Google’s nonprofit program offers a variety of services your organization can leverage to the benefit of your community. If you aren’t a member of the program (read their eligibility guidelines) here is a run down of what the service offers:
- Free or discounted version of Google Apps for your organization
- Free AdWords advertising
- Premium branding and increased uploads on YouTube
- Free licensing for Google Earth, SketchUp, and Maps API
The services they offer at a free or discounted rate are worth the time it takes to apply, which isn’t very long. A few thoughts on proceeding:
- Apply to the nonprofit program with an email address that’s not your personal account, like email@example.com. After approval, at the very least enroll in Google Grants (which will give you up to $10,000/month to spend on AdWords) and YouTube for Nonprofits.
- When setting up AdWords, you have to set up a unique account that’s not already in use. You might want to consider using the same firstname.lastname@example.org.
- For ease of access, use that same email to set up your YouTube channel. You’ll want to link your YouTube channel to AdWords. Once you’re in AdWords, look to the bottom left corner to link them.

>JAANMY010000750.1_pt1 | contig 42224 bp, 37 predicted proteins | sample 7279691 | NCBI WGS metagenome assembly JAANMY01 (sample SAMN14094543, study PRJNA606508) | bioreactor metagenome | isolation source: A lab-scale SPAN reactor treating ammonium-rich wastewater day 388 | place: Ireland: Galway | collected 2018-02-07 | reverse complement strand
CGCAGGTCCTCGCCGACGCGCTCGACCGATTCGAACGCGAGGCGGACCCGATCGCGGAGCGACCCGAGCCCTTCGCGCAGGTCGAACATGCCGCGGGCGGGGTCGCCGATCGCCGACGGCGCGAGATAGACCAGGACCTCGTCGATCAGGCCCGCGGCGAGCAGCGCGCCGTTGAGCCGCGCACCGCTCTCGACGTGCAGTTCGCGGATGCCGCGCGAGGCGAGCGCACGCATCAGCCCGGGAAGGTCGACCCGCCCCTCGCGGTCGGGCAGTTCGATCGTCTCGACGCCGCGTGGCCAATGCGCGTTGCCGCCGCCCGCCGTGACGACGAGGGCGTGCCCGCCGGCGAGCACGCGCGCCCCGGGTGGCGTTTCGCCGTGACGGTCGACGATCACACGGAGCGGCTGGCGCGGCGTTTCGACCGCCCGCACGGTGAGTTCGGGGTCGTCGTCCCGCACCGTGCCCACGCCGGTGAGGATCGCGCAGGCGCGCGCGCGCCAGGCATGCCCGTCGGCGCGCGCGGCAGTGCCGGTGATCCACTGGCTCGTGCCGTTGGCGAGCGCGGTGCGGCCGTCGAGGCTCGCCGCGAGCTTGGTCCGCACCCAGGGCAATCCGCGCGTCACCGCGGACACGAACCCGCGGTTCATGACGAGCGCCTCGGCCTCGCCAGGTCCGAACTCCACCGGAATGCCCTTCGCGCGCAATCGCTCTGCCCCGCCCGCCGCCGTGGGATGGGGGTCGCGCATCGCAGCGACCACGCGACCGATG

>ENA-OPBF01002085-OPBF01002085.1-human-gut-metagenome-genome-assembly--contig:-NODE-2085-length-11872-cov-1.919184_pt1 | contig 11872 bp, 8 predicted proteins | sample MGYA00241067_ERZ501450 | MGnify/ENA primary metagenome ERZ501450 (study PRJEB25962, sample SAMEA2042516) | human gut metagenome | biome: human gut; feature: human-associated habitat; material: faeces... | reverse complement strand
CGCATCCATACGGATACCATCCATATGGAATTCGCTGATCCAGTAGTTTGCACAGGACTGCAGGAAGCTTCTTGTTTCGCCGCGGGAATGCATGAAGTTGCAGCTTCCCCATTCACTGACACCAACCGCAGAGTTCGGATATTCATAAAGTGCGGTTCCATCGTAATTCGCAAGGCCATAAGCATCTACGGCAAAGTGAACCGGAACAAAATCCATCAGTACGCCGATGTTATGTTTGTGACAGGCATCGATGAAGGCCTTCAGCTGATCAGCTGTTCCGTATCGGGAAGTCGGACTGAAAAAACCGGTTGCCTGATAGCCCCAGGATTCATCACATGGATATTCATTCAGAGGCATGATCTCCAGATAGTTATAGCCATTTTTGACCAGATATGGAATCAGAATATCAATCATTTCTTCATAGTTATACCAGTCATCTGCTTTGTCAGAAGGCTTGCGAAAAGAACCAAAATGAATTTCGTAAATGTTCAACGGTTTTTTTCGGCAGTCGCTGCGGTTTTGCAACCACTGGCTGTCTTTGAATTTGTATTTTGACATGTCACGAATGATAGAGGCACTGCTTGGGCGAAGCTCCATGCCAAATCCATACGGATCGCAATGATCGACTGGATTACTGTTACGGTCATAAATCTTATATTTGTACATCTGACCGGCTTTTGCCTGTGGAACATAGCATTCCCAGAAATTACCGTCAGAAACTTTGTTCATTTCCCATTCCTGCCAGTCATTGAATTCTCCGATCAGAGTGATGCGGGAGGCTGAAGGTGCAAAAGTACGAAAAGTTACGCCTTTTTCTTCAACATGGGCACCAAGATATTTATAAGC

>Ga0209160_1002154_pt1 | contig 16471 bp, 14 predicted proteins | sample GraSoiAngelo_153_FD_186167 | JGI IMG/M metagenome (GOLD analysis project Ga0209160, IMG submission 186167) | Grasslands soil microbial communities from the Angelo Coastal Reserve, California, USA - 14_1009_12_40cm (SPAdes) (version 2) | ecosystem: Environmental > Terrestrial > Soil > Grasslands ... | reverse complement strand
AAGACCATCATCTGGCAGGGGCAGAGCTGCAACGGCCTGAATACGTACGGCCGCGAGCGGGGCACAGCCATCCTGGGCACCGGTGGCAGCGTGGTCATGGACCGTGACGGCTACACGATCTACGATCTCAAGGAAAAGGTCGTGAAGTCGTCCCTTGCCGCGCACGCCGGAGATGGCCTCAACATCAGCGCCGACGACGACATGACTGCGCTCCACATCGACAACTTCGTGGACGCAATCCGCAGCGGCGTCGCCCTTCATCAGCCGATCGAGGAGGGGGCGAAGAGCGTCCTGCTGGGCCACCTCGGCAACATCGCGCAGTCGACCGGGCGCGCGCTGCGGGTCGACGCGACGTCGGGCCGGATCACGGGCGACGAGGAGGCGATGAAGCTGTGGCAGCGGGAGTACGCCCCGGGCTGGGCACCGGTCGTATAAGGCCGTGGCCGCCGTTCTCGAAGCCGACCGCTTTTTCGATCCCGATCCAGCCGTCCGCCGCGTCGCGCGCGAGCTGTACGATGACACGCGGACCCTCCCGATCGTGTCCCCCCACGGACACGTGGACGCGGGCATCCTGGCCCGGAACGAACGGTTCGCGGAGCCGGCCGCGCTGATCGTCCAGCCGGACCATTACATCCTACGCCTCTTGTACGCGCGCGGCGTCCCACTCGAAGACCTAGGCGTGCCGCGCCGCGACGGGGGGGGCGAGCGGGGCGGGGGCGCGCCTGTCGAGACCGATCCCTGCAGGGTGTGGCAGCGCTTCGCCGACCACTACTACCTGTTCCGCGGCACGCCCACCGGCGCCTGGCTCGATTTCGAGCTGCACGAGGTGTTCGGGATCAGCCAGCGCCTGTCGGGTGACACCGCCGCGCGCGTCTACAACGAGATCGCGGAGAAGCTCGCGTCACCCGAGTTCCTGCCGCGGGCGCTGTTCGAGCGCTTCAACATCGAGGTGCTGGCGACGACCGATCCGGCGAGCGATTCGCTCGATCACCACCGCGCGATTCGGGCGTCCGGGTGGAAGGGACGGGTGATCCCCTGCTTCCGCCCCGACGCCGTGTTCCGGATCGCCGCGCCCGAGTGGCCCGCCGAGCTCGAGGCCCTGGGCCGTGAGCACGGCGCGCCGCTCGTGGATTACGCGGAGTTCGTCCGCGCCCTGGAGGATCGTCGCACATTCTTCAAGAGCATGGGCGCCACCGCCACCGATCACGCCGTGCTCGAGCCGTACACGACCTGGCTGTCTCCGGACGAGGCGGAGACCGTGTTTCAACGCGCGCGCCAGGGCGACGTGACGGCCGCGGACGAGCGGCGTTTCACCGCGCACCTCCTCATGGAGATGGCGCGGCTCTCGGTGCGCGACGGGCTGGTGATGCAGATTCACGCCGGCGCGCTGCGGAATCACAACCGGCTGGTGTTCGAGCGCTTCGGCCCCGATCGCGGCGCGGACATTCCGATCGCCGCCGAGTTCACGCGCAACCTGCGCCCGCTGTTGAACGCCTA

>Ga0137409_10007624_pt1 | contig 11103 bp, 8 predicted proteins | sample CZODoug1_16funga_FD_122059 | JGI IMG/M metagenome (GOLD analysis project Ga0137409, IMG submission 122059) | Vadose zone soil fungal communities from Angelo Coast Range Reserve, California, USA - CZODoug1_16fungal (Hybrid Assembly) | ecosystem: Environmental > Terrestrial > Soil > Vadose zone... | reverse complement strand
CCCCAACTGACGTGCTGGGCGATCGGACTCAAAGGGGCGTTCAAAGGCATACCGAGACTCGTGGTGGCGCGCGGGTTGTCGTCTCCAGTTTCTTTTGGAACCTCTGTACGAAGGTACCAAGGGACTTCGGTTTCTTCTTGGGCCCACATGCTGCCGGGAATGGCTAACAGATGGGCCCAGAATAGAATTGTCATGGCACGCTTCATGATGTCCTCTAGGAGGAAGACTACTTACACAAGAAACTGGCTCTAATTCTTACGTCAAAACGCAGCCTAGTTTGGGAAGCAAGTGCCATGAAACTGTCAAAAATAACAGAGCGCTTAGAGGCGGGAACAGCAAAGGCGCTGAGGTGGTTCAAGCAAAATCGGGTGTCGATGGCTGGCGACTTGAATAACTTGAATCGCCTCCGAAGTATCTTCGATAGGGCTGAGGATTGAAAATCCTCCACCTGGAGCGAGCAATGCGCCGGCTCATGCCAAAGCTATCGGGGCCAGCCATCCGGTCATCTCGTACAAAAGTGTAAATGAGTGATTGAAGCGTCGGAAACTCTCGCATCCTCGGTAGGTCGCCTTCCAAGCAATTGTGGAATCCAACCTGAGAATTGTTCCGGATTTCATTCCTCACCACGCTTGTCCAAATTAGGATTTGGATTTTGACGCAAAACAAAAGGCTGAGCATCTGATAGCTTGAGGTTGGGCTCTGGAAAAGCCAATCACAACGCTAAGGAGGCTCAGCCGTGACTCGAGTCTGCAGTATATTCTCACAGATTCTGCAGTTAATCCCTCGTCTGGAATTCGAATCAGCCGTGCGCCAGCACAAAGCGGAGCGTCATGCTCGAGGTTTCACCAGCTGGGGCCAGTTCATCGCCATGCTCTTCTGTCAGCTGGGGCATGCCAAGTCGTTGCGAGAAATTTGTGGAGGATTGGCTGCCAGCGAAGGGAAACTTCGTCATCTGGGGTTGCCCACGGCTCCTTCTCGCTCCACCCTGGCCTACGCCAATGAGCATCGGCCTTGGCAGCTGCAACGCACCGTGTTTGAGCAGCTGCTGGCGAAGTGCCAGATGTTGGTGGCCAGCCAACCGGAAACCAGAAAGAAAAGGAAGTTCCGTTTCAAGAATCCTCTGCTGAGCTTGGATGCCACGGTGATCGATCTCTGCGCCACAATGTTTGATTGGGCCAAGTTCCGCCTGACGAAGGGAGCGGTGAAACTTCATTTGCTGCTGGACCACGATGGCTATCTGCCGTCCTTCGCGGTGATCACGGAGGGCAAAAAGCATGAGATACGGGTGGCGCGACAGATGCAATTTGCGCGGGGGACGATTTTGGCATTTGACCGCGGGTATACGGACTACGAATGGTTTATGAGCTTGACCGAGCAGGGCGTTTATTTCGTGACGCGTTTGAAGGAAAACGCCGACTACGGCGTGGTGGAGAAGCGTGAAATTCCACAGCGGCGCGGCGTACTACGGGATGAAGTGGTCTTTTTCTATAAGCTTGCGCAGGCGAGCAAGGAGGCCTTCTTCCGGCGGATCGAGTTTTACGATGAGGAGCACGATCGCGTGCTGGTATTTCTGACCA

- Use the same email address again to set up both Google Analytics and the Google Webmaster Toolkit. Both of these services require you to install meta data and code snippets into your site to verify ownership. Once in place you should link AdWords to Google Analytics, and then Analytics to the Webmaster Toolkit.
- To link AdWords to your Google Analytics, head to the Tools and Analysis tab in AdWords and click on the Google Analytics option, this will walk you through connecting the two services.
- To link Google Analytics to the Webmaster Toolkit, go to your site profile in Analytics, click Admin, then Property Settings, scroll down to the toolkit section, click Edit and link the profile on Analytics to the profile on the toolkit. When you are finished, click Apply on Analytics.
The point in linking these services is to gain an understanding of how users find your content and to allow you a level of control in that process. And using one designated account to manage access will save a lot of headaches. With this account, you can grant access to other users, but this master account remains untied to any one person.
You’ll also note the benefit of linking these various tools when the data from one service begins to appear in another. For instance, you’ll see better query data from the Webmaster Toolkit appear in Analytics or traffic data appearing in AdWords.
For more information on the nonprofit program – http://www.google.com/nonprofits/